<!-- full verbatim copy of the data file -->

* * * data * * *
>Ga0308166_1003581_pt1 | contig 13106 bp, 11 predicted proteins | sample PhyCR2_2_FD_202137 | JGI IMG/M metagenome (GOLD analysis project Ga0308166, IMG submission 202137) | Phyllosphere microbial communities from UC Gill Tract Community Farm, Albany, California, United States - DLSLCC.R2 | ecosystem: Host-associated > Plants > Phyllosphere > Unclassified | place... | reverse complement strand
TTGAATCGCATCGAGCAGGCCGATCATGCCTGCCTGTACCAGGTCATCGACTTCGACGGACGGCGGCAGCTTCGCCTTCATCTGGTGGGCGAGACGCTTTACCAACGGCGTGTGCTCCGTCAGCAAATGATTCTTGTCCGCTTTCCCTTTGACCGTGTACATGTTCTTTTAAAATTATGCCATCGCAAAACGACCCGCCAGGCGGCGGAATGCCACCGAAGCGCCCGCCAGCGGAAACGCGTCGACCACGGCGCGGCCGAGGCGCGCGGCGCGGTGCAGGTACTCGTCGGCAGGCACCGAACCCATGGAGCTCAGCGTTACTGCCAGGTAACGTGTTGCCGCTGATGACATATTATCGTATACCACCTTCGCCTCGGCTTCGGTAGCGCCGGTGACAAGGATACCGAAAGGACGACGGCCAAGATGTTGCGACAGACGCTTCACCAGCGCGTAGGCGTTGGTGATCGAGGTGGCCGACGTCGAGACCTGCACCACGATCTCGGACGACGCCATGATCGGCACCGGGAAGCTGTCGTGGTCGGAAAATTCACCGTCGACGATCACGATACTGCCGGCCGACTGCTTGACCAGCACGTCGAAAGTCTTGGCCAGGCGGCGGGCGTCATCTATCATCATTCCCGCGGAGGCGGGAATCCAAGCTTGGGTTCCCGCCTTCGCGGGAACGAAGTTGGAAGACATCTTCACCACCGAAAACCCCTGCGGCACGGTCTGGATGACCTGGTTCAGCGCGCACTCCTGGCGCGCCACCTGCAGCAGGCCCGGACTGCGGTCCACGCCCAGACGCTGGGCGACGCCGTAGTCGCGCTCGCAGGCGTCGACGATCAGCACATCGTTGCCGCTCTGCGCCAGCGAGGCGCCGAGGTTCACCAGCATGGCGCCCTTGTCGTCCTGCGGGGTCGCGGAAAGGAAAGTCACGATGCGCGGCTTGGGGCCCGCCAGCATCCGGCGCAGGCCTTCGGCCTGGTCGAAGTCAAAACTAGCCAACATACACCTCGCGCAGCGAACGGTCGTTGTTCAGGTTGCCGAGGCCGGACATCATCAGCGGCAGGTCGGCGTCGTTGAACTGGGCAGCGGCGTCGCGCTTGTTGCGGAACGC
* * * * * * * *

>Ga0308166_1003581_pt1 | contig 13106 bp, 11 predicted proteins | sample PhyCR2_2_FD_202137 | JGI IMG/M metagenome (GOLD analysis project Ga0308166, IMG submission 202137) | Phyllosphere microbial communities from UC Gill Tract Community Farm, Albany, California, United States - DLSLCC.R2 | ecosystem: Host-associated > Plants > Phyllosphere > Unclassified | place... | reverse complement strand
TTGAATCGCATCGAGCAGGCCGATCATGCCTGCCTGTACCAGGTCATCGACTTCGACGGACGGCGGCAGCTTCGCCTTCATCTGGTGGGCGAGACGCTTTACCAACGGCGTGTGCTCCGTCAGCAAATGATTCTTGTCCGCTTTCCCTTTGACCGTGTACATGTTCTTTTAAAATTATGCCATCGCAAAACGACCCGCCAGGCGGCGGAATGCCACCGAAGCGCCCGCCAGCGGAAACGCGTCGACCACGGCGCGGCCGAGGCGCGCGGCGCGGTGCAGGTACTCGTCGGCAGGCACCGAACCCATGGAGCTCAGCGTTACTGCCAGGTAACGTGTTGCCGCTGATGACATATTATCGTATACCACCTTCGCCTCGGCTTCGGTAGCGCCGGTGACAAGGATACCGAAAGGACGACGGCCAAGATGTTGCGACAGACGCTTCACCAGCGCGTAGGCGTTGGTGATCGAGGTGGCCGACGTCGAGACCTGCACCACGATCTCGGACGACGCCATGATCGGCACCGGGAAGCTGTCGTGGTCGGAAAATTCACCGTCGACGATCACGATACTGCCGGCCGACTGCTTGACCAGCACGTCGAAAGTCTTGGCCAGGCGGCGGGCGTCATCTATCATCATTCCCGCGGAGGCGGGAATCCAAGCTTGGGTTCCCGCCTTCGCGGGAACGAAGTTGGAAGACATCTTCACCACCGAAAACCCCTGCGGCACGGTCTGGATGACCTGGTTCAGCGCGCACTCCTGGCGCGCCACCTGCAGCAGGCCCGGACTGCGGTCCACGCCCAGACGCTGGGCGACGCCGTAGTCGCGCTCGCAGGCGTCGACGATCAGCACATCGTTGCCGCTCTGCGCCAGCGAGGCGCCGAGGTTCACCAGCATGGCGCCCTTGTCGTCCTGCGGGGTCGCGGAAAGGAAAGTCACGATGCGCGGCTTGGGGCCCGCCAGCATCCGGCGCAGGCCTTCGGCCTGGTCGAAGTCAAAACTAGCCAACATACACCTCGCGCAGCGAACGGTCGTTGTTCAGGTTGCCGAGGCCGGACATCATCAGCGGCAGGTCGGCGTCGTTGAACTGGGCAGCGGCGTCGCGCTTGTTGCGGAACGC